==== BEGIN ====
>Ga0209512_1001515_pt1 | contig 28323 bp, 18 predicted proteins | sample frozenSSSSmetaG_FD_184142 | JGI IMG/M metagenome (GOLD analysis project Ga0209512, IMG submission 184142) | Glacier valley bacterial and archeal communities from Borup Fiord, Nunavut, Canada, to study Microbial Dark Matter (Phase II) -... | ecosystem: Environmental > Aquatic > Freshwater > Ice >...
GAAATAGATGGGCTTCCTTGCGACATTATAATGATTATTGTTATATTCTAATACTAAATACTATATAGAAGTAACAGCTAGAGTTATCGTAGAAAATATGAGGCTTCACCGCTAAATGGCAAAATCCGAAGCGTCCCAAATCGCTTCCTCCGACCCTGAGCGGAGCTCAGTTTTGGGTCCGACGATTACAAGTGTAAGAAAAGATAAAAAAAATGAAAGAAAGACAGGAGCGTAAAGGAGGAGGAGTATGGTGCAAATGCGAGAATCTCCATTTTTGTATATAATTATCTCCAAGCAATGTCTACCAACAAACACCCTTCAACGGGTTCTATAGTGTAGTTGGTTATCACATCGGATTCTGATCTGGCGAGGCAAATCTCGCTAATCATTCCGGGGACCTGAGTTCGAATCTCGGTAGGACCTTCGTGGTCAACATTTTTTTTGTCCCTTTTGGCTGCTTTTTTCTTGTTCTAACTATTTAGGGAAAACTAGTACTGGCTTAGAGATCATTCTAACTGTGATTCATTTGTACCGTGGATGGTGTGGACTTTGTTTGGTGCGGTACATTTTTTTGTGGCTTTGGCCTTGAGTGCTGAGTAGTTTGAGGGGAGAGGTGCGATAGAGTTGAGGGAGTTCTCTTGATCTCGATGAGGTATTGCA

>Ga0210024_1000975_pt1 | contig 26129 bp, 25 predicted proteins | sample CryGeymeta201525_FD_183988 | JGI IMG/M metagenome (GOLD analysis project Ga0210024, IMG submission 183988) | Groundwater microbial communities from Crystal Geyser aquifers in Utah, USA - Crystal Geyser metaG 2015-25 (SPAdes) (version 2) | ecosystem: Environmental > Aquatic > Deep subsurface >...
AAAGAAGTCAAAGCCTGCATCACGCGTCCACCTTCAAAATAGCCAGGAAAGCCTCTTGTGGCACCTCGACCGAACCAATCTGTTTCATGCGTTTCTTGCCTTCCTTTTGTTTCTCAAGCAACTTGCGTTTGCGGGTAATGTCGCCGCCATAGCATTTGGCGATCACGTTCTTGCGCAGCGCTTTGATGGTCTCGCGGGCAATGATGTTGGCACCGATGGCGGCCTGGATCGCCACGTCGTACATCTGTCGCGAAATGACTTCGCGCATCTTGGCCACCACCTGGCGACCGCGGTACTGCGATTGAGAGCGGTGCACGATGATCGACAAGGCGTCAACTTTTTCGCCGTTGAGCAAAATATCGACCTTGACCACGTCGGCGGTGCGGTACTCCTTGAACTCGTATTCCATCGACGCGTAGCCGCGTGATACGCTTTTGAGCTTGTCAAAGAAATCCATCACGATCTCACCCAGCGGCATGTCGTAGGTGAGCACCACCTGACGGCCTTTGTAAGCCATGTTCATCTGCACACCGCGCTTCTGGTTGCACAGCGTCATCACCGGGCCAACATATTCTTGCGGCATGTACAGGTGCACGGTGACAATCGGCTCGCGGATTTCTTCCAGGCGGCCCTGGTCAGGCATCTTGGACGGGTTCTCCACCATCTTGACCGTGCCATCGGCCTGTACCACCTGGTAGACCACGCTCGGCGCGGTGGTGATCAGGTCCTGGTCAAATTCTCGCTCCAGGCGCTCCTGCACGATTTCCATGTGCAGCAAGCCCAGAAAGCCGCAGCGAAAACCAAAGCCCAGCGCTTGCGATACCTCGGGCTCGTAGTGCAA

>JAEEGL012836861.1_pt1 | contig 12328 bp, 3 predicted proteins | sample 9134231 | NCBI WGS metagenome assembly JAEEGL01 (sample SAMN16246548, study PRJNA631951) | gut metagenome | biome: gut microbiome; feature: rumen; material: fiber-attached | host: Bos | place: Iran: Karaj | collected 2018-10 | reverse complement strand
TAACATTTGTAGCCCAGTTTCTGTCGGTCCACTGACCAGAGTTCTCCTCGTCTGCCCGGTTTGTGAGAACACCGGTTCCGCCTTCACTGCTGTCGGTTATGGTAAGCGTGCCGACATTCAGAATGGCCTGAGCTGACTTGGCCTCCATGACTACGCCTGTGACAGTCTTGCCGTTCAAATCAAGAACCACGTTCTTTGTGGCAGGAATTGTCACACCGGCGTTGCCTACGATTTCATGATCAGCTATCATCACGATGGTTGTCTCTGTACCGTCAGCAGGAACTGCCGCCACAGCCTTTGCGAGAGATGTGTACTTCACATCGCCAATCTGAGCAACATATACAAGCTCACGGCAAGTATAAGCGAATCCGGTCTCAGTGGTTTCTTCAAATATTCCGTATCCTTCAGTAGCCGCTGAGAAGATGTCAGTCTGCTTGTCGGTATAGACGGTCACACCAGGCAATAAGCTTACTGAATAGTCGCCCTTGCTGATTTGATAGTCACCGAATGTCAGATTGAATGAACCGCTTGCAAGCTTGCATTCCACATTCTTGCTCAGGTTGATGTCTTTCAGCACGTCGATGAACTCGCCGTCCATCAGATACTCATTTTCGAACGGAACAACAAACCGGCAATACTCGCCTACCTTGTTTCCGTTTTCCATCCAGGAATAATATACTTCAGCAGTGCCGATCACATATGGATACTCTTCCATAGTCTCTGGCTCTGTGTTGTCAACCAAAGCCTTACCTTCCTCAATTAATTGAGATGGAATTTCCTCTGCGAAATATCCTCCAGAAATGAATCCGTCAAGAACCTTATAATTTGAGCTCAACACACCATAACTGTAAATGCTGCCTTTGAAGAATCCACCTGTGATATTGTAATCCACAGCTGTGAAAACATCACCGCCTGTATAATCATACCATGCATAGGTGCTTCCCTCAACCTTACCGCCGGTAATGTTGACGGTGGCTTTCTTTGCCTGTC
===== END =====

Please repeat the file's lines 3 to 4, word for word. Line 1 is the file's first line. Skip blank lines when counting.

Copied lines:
>Ga0210024_1000975_pt1 | contig 26129 bp, 25 predicted proteins | sample CryGeymeta201525_FD_183988 | JGI IMG/M metagenome (GOLD analysis project Ga0210024, IMG submission 183988) | Groundwater microbial communities from Crystal Geyser aquifers in Utah, USA - Crystal Geyser metaG 2015-25 (SPAdes) (version 2) | ecosystem: Environmental > Aquatic > Deep subsurface >...
AAAGAAGTCAAAGCCTGCATCACGCGTCCACCTTCAAAATAGCCAGGAAAGCCTCTTGTGGCACCTCGACCGAACCAATCTGTTTCATGCGTTTCTTGCCTTCCTTTTGTTTCTCAAGCAACTTGCGTTTGCGGGTAATGTCGCCGCCATAGCATTTGGCGATCACGTTCTTGCGCAGCGCTTTGATGGTCTCGCGGGCAATGATGTTGGCACCGATGGCGGCCTGGATCGCCACGTCGTACATCTGTCGCGAAATGACTTCGCGCATCTTGGCCACCACCTGGCGACCGCGGTACTGCGATTGAGAGCGGTGCACGATGATCGACAAGGCGTCAACTTTTTCGCCGTTGAGCAAAATATCGACCTTGACCACGTCGGCGGTGCGGTACTCCTTGAACTCGTATTCCATCGACGCGTAGCCGCGTGATACGCTTTTGAGCTTGTCAAAGAAATCCATCACGATCTCACCCAGCGGCATGTCGTAGGTGAGCACCACCTGACGGCCTTTGTAAGCCATGTTCATCTGCACACCGCGCTTCTGGTTGCACAGCGTCATCACCGGGCCAACATATTCTTGCGGCATGTACAGGTGCACGGTGACAATCGGCTCGCGGATTTCTTCCAGGCGGCCCTGGTCAGGCATCTTGGACGGGTTCTCCACCATCTTGACCGTGCCATCGGCCTGTACCACCTGGTAGACCACGCTCGGCGCGGTGGTGATCAGGTCCTGGTCAAATTCTCGCTCCAGGCGCTCCTGCACGATTTCCATGTGCAGCAAGCCCAGAAAGCCGCAGCGAAAACCAAAGCCCAGCGCTTGCGATACCTCGGGCTCGTAGTGCAA